In recognition of Indigenous Peoples’ Month, Wilkinson College of Arts, Humanities, and Social Sciences recently welcomed Native filmmaker Ryan RedCorn (Osage) to speak about his overall experiences in the industry, working as a screenwriter on FX’s Reservation Dogs, and directing his film “Dead Birds Hearts.”

While working on his MFA in screenwriting, RedCorn took electives in political science and sociology, but it was his class on western writing that made him realize that there was no diversity in learning different story structures. This encouraged him to change the narrative and seek out different ways of telling a story through film, versus the codified methods often used.

He started traveling around to film festivals, such as the Sundance Film Festival. Quickly, he realized that indigenous films all had the same sad plots. RedCorn consistently saw depressing narratives being told to represent the Native experience, films that did not reflect his experiences with his community, his elders, or his childhood.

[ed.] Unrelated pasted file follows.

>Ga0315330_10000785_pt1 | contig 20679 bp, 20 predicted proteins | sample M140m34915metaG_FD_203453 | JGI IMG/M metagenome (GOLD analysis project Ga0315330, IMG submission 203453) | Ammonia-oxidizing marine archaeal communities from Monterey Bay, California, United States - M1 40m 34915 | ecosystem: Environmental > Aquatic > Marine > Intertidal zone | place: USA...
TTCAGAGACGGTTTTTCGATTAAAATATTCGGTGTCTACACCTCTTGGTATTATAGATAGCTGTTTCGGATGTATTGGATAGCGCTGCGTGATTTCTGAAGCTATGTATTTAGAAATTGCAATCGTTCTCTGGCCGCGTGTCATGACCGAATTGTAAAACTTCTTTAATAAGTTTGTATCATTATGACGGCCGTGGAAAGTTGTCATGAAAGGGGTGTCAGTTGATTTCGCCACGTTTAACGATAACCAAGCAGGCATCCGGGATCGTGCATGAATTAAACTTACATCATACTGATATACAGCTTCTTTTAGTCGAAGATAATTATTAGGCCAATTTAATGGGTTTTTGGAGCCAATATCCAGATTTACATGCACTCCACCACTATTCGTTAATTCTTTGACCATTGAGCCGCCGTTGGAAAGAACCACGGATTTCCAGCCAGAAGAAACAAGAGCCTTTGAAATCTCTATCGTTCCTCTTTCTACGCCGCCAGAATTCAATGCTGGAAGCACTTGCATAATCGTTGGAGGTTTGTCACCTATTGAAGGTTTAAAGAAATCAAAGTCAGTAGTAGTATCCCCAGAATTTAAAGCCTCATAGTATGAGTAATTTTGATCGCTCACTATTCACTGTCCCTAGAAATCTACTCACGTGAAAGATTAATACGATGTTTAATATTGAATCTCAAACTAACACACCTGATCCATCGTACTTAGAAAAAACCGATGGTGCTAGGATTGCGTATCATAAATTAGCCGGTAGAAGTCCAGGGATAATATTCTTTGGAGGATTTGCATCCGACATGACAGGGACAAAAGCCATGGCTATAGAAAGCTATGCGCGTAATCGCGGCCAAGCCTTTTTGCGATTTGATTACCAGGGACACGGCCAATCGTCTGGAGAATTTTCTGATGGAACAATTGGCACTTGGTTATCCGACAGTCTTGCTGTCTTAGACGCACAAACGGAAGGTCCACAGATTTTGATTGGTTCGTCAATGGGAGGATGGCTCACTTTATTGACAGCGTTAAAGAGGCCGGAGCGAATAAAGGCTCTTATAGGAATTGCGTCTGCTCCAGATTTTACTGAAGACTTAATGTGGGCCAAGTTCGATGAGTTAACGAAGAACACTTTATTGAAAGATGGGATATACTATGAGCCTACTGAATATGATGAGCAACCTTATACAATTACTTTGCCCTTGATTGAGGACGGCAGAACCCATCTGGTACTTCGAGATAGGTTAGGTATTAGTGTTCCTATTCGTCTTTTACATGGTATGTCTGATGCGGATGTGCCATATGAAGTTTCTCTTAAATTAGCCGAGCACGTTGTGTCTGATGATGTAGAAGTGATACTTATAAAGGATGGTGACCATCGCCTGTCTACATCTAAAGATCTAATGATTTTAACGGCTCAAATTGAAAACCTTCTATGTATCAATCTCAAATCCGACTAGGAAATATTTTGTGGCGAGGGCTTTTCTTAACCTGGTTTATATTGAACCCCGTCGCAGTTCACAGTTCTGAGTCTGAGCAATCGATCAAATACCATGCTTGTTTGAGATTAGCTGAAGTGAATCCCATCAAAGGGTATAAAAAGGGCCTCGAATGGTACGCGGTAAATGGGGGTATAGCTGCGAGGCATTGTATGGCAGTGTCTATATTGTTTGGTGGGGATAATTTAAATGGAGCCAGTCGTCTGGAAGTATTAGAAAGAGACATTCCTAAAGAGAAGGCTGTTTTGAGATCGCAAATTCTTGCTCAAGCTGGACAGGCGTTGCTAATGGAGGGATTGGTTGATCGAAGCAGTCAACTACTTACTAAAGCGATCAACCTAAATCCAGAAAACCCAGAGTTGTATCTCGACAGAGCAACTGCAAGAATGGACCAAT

“I want to see fun films, filled with happiness and laughter,” he told the audience. “If we’re a community and the stories we decide to tell about ourselves are depressing, that’s our issue. If you look at people and you don’t imagine them as happy, or even worse, they can’t imagine themselves as happy, it’s damaging and unrealistic. [That’s] not consistent with my experiences and my community. It’s a social structure that’s incinerated around joy,” he said. 

As a writer for “Reservation Dogs,” RedCorn strives to continue telling Native stories that are all encompassing of the community. Changing the composition of crews and writers’ rooms is also essential to realize this goal. Sterlin Harjo, co-creator of “Reservation Dogs,” was vital to the surge of indigenous writers. “Harjo has the authority to choose his writers. This will allow a path to be paved for indigenous creators, to give them richer opportunities to share the stories they want to share,” RedCorn stated.

RedCorn highlighted the importance of seeing yourself represented in the media to create a healthy headspace for marginalized groups. He shared that his kids watch “Reservation Dogs” and sense the normality in it. They see the cast and are able to relate to these characters and to their community and lives. For RedCorn, this is one step closer to creating a more realistic and joyful portrait to represent Native stories.